John Leo wrote a column last week which linked Jayson Blair's journalistic transgressions with diversity programs, and opined that individual merit and common standards should be the basis of hiring or acceptance. Predictably, Seattle's liberals rushed to pile on to Leo, accusing him of racism and bias. One of the letters, however, caught my eye, and prompted me to write a bit more about the issue.
After going through a swipe against the corrupt white CEO's in the news, followed by the de rigeur "Jayson Blair is a fine writer" blather (which is true, but totally misses the point of Leo's column), the letter writer states that whites have privileges which benefit them in our culture: eight times the equity, control of most of the capital, centuries of clubs, fraternities, educated families, and the "white" way in which this society functions. This is where he is off-base. *Some* whites have lots of equity, *some* whites control most of the capital, *some* whites have ancestors who belonged to powerful and influential organizations. These alleged benefits have no impact on those who do not share these attributes. The last enumerated benefit (the "white" way in which this society functions) is baffling, and strikes me as racist. It needs to be explained, because it is simultaneously condescending towards minorities and exceptionally insulting towards whites.
The writer appears to believe that circumstances at birth are the strongest influence on one's future life. If that is the case, how is it that 63 percent of the 2001 Forbes 400 (their annual ranking of the richest Americans) are described as "self-made"? Oh, to be sure, there are those who have inherited their wealth (Sam Walton's wife and children, the DuPont family, the Rockefellers and the Johnson & Johnson heirs for example), but American society isn't a stratified society as in India; we don't have the rigid caste system where one's birth station defines their existence. If it were so, sharecropper's daughter Oprah Winfrey would not be one of the 400 wealthiest people in America, and greeting card salesman H. Ross Perot would not be number 47. Dirt poor Marcus Bernard and Arthur Blank would not have founded Home Depot, and they would not be the 60th and the 136th richest Americans. Univeristy of Texas dropout Michael Dell certainly would not be the 11th wealthiest American, with a personal fortune in excess of $11 billion.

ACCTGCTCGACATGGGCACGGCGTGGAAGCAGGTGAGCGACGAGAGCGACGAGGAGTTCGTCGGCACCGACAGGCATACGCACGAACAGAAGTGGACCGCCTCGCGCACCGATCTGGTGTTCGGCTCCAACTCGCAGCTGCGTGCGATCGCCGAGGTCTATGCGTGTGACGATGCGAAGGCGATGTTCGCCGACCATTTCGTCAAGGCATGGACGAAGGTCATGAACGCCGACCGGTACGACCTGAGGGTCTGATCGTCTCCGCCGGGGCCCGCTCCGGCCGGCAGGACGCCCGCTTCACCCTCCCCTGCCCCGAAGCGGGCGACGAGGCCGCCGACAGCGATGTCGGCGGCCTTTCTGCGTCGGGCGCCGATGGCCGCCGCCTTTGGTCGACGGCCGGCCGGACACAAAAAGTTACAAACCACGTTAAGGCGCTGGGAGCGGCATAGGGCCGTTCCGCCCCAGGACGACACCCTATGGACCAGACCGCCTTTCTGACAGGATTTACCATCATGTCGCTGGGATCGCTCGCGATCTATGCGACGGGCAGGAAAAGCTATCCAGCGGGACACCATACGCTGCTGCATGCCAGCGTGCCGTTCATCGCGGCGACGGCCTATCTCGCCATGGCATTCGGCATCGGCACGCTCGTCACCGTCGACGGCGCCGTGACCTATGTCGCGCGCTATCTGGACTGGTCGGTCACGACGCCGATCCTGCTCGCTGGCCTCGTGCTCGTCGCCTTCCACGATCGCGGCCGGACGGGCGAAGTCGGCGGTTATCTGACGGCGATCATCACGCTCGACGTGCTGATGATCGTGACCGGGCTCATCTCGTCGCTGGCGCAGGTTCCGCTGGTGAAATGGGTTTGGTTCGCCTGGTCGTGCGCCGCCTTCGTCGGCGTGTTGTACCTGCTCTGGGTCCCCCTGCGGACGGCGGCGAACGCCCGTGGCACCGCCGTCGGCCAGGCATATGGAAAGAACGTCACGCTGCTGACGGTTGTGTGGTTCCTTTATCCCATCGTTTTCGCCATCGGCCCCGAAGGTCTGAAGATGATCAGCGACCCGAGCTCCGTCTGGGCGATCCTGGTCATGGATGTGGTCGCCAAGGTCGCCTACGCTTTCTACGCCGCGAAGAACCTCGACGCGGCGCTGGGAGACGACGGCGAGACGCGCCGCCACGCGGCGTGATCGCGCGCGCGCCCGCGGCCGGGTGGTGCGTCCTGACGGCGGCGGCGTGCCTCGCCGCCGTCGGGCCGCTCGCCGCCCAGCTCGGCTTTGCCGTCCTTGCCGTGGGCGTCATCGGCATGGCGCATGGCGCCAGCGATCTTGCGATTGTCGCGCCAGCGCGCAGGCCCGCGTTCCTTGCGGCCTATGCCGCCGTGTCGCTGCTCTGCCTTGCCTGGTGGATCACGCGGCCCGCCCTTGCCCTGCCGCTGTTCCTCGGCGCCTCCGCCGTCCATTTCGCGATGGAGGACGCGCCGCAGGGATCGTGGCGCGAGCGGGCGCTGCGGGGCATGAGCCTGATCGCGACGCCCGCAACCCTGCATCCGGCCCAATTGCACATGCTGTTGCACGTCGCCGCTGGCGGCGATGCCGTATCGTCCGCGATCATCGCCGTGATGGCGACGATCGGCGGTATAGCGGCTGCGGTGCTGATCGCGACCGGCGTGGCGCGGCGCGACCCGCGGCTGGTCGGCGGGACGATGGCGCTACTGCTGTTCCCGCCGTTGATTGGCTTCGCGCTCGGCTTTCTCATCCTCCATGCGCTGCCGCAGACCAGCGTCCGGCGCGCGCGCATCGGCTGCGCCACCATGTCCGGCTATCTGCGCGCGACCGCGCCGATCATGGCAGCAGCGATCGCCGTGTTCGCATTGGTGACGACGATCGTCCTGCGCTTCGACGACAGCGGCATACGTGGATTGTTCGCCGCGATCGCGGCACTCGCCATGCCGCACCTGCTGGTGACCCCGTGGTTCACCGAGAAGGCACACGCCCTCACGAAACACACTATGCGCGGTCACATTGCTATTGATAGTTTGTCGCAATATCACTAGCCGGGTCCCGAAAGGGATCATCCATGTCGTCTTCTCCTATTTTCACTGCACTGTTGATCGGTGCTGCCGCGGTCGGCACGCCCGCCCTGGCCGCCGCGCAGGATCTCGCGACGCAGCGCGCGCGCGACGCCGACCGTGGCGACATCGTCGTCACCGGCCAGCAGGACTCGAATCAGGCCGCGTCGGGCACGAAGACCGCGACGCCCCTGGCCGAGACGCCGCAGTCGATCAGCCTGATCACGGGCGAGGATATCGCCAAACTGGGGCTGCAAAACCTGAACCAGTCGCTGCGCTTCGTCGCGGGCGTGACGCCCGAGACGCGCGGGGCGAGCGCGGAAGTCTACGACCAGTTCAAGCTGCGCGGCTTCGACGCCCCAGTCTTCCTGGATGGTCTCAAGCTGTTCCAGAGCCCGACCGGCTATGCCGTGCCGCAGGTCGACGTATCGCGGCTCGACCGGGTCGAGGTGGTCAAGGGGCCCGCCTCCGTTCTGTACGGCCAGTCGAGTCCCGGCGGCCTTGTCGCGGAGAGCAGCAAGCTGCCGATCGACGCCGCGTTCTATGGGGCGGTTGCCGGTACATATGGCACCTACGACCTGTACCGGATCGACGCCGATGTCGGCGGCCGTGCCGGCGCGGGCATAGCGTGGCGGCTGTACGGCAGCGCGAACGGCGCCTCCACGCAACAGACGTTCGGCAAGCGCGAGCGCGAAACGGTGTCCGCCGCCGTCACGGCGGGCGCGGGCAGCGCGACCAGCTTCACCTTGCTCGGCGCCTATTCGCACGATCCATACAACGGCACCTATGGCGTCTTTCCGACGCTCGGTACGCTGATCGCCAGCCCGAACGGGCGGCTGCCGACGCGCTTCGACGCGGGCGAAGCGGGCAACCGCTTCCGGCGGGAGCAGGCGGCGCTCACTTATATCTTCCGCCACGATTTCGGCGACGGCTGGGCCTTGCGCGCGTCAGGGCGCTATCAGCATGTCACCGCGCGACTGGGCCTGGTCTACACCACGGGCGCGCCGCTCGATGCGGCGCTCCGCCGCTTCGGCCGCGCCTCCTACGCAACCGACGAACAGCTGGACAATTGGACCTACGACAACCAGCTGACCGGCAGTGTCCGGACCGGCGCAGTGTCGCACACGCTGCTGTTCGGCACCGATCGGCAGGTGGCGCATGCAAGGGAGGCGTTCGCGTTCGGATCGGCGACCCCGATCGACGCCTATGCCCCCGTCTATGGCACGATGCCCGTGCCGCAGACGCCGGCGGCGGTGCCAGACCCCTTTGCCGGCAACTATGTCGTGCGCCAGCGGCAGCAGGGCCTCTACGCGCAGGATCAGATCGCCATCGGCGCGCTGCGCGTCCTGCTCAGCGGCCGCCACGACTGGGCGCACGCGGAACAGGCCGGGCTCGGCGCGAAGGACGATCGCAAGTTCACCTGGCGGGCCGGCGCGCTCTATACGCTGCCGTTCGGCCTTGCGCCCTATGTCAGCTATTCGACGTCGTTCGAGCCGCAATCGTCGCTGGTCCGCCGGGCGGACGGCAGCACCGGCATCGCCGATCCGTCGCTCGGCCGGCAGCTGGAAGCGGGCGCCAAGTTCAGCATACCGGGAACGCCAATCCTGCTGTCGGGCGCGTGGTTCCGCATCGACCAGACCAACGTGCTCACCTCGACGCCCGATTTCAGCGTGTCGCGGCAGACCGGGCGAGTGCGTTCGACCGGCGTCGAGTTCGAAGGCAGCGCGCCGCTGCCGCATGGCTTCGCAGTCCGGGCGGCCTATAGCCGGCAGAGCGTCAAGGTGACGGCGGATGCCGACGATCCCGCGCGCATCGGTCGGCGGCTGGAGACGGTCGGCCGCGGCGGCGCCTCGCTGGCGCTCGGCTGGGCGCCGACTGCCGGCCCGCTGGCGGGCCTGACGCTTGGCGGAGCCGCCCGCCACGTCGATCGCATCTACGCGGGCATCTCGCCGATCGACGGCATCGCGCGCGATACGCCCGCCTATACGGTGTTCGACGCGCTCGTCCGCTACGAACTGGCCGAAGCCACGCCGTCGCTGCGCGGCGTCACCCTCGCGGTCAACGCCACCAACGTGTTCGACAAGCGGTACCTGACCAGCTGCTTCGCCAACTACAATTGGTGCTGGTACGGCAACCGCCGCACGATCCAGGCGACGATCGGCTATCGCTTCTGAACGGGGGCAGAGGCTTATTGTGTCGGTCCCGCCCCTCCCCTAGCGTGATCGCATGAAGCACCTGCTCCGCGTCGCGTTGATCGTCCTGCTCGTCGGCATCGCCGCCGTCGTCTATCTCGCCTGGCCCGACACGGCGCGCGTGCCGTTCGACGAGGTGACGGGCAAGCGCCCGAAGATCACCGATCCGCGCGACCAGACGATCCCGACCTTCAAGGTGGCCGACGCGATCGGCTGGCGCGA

In relation to Jayson Blair, the whites against which he was competing were not the products of wealth and privelege. Reporters are generally *not* from wealthy families; columnists and publishers are often a different story, but Blair was a reporter. The white co-workers who were passed over in order to promote Blair were simply victims of discrimination; they accrued none of the alleged benefits of being white, but also failed to accrue points for being a member of a racial minority. Where is the benefit to anyone other than to Jayson Blair?
As the writer pointed out, Jayson Blair was a skilled writer. That is beside the point. It is not why he was promoted rapidly, and it is not why the management ignored his past bouts of falsified reporting (dating back to his days as a college reporter). When similar misdeeds are committed by white reporters, they are swiftly canned. Mike Bragg is a case in point. Does anyone seriously think that if Jayson Blair had been white, he would have survived as long as he did in the politicized environment of the Times newsroom?